"The study of liquids and the knowledge of an adequate description of liquid structure have not advanced as rapidly as it has in the case of solids and gases. In a perfect crystal, the atoms or molecules are held in equilibrium positions by strong intermolecular forces. There are vibrations about these positions, but the translational energy is negligible. The molecules of an ideal gas move independently of each other and the intermolecular potential energy may be neglected. For each of these cases it is possible to derive a partition function from which the properties of the state can be readily derived.
The liquid state presents quite a different problem. The intermolecular forces are sufficiently great to keep the molecules in the condensed phase, but considerable translational motion is allowed. However, the structure of the liquid may be treated as quasi-crystalline, where each atom is trapped, at least temporarily, in a small spherical cell. Within this cell the atom can move independently of its neighbors. On this basis the probability of a neighbor atom being found between the distances r and r + dr can be calculated. In this manner the radial density function can be derived, and the volume of the cell in which the center of a given atom is free to move can be determined.
Studies of the x-ray diffraction patterns obtained from liquid elements have revealed much information concerning the structure of the liquid state. They have led to a direct determination of the distribution of atoms around any given atom. This description of the structure of the liquid state may be correlated with and used to determine the characteristic properties of the liquid.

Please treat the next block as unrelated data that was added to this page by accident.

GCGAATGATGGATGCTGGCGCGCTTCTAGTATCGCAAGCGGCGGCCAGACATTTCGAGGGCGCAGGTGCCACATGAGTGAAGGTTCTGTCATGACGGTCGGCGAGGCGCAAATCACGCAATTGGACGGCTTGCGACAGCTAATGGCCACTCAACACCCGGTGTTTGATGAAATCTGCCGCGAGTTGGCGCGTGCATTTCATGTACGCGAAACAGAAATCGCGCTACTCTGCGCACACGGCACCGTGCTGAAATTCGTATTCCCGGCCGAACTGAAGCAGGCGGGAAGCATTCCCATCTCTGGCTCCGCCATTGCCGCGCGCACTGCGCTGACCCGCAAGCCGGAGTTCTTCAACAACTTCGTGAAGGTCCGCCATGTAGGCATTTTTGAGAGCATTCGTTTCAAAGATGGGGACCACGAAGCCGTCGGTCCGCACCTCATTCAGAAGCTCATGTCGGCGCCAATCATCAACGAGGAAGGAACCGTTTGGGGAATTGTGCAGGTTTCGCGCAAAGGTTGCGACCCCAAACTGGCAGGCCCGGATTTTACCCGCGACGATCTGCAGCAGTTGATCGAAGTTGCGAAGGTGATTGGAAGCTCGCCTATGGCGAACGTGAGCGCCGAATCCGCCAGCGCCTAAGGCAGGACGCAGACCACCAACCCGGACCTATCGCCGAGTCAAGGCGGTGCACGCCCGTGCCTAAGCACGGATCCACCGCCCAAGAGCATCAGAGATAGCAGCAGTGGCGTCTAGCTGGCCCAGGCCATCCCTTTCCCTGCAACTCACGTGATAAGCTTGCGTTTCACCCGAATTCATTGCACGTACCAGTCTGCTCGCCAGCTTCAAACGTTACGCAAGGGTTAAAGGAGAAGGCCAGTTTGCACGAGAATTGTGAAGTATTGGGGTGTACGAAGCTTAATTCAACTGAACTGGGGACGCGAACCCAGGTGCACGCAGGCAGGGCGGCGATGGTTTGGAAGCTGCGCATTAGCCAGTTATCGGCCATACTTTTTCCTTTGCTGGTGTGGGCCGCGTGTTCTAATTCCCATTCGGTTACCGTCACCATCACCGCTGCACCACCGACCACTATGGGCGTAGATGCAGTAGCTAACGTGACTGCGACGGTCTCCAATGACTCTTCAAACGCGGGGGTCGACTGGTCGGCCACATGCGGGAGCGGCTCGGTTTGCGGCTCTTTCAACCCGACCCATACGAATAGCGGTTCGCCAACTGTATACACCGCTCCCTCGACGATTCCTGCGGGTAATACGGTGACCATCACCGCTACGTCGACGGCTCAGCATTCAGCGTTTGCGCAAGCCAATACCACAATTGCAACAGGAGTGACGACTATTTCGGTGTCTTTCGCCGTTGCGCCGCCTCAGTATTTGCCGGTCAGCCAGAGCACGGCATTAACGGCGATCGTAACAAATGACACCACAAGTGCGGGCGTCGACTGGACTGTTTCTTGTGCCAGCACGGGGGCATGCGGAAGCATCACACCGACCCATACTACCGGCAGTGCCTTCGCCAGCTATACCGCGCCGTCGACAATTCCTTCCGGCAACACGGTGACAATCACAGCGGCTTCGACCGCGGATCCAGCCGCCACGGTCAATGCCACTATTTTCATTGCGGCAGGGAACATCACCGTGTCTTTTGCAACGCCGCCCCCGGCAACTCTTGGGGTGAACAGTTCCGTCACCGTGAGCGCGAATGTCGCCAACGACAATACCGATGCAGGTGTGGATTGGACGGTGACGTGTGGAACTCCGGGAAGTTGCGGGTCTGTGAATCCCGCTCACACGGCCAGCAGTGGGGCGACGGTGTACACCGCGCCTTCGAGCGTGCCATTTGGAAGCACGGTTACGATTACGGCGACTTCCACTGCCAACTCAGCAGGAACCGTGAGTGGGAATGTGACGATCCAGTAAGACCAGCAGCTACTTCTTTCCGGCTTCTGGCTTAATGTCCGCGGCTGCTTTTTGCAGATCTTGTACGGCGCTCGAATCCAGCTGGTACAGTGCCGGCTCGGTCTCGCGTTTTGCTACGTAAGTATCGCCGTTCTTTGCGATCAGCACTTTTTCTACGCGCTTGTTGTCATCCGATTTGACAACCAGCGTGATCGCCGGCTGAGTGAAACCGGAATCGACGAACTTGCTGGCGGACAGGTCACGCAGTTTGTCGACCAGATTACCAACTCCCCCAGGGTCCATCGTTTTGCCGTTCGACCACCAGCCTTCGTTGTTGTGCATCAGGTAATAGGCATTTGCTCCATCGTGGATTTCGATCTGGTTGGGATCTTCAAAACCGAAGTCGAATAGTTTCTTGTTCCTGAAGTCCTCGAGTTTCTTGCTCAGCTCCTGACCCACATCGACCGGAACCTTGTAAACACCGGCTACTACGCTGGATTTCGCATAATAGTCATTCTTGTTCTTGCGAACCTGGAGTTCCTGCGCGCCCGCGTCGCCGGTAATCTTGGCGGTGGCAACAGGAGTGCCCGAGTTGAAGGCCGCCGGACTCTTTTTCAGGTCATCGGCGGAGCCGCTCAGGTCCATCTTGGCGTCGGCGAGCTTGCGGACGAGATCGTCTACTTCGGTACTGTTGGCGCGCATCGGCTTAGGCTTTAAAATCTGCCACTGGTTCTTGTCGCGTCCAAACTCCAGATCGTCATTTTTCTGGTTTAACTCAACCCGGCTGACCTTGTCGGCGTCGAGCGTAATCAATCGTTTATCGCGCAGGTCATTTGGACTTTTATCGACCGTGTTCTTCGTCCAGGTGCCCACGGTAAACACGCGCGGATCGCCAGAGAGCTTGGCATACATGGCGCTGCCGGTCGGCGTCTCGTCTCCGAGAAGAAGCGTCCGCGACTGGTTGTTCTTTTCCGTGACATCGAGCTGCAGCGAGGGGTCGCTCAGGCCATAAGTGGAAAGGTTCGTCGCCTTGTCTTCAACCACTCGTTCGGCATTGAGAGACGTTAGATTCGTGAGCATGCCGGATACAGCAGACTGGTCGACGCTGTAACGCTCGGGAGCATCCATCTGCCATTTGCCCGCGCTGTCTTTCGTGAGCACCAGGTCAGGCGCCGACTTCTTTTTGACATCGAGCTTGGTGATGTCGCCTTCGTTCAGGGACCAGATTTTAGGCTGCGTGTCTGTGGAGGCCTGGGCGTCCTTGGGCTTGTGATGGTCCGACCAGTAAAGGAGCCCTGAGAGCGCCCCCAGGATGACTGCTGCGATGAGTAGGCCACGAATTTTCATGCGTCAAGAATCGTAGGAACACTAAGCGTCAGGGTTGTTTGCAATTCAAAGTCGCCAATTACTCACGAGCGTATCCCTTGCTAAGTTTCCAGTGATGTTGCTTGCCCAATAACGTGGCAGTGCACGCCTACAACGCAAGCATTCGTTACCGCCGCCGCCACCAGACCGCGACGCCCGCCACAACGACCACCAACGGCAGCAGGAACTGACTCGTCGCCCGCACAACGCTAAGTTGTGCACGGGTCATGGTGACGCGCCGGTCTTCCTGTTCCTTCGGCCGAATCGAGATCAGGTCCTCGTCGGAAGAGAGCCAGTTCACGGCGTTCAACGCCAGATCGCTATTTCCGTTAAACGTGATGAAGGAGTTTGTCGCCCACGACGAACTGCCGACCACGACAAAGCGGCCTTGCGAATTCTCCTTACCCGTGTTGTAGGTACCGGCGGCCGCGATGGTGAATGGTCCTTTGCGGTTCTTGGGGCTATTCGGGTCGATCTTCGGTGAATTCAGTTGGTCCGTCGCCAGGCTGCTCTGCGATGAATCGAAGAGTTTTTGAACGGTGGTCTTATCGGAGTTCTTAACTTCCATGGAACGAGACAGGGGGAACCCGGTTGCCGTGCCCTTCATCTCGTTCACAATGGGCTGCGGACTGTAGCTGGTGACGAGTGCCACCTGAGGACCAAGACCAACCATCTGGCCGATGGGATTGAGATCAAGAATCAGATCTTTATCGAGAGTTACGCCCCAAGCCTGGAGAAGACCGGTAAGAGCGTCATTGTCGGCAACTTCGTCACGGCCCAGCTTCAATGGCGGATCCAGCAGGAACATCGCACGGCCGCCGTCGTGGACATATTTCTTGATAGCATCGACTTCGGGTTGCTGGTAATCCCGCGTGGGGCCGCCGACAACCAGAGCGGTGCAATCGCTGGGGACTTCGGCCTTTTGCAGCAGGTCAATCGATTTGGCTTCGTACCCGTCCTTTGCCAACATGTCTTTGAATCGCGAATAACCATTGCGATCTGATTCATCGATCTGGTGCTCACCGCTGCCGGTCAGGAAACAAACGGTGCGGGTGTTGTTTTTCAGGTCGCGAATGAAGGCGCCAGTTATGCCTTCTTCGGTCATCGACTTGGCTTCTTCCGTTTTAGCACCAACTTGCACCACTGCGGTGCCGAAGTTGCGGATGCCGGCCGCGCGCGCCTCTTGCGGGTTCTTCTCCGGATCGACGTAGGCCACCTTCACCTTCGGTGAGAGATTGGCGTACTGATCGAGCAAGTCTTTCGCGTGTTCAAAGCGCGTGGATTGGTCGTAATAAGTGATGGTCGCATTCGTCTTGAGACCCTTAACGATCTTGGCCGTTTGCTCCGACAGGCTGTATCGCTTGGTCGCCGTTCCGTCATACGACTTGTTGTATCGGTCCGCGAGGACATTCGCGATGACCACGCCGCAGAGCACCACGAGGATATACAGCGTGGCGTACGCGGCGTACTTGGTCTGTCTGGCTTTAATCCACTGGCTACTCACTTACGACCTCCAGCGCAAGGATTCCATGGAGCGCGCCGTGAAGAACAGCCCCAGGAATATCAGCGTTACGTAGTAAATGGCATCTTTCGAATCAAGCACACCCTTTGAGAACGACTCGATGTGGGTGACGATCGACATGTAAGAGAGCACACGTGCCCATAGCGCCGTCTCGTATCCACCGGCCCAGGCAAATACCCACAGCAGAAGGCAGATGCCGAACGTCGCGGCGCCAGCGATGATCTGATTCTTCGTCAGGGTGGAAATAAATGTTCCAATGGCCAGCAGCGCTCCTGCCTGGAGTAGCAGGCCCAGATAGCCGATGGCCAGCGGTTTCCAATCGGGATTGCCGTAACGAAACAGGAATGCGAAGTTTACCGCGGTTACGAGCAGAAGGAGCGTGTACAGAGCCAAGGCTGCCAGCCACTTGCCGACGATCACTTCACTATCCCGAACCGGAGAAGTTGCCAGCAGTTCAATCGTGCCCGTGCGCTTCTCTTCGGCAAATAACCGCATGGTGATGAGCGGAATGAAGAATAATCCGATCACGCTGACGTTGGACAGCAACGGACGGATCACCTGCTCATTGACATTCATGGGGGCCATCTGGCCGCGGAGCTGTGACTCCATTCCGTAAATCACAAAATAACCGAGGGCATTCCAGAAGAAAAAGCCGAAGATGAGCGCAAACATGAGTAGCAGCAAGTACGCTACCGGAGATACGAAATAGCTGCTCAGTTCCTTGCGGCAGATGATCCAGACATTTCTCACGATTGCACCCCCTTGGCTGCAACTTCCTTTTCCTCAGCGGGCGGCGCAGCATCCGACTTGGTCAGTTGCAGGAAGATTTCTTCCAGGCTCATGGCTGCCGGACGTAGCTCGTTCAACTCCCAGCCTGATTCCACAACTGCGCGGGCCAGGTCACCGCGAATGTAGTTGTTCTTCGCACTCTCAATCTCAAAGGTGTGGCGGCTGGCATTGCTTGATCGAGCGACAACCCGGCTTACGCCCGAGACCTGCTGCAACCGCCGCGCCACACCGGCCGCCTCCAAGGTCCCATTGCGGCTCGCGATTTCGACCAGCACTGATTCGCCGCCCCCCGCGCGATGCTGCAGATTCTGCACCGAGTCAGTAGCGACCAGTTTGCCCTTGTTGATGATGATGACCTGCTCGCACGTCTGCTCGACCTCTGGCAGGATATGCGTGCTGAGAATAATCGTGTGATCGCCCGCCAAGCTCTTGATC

It is the purpose of this paper to apply an analytical radial density, or atomic distribution function as proposed by Wall to experimentally determined distribution curves. The validity of the function is tested for the first time over a wide range of temperature for liquid mercury. The calculated curves are shown for comparison with those obtained by Fourier analysis of x-ray diffraction photographs. From this information the latent heats of fusion and vaporization are calculated and compared with observed values.
An attempt is made to correlate the free volume, within which the atom center is free to move, with the free surface energy of the liquid. The liquid is treated as a continuous medium permeated with microscopic cavities or holes of variable size. These holes, having a radius equal to that of the free volume, are not considered as a separate phase. Therefore the energy associated with the creation of such a hole should not be the total surface tension. An appropriately modified surface tension, operative at the surface of the hole, does lead to a formula adequately representing the surface tension over a wide range of temperature"--Introduction, pages 1-2.
Lund, Louis H., 1919-1998
M.S. in Physics
Missouri School of Mines and Metallurgy
v, 22 pages
© 1951 Robert Lee Choate, All rights reserved.
Thesis - Open Access
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Link to Catalog Recordhttp://laurel.lso.missouri.edu/record=b1068100~S5
Choate, Robert Lee, "An application of the atomic distribution function of liquid mercury" (1951). Masters Theses. 2997.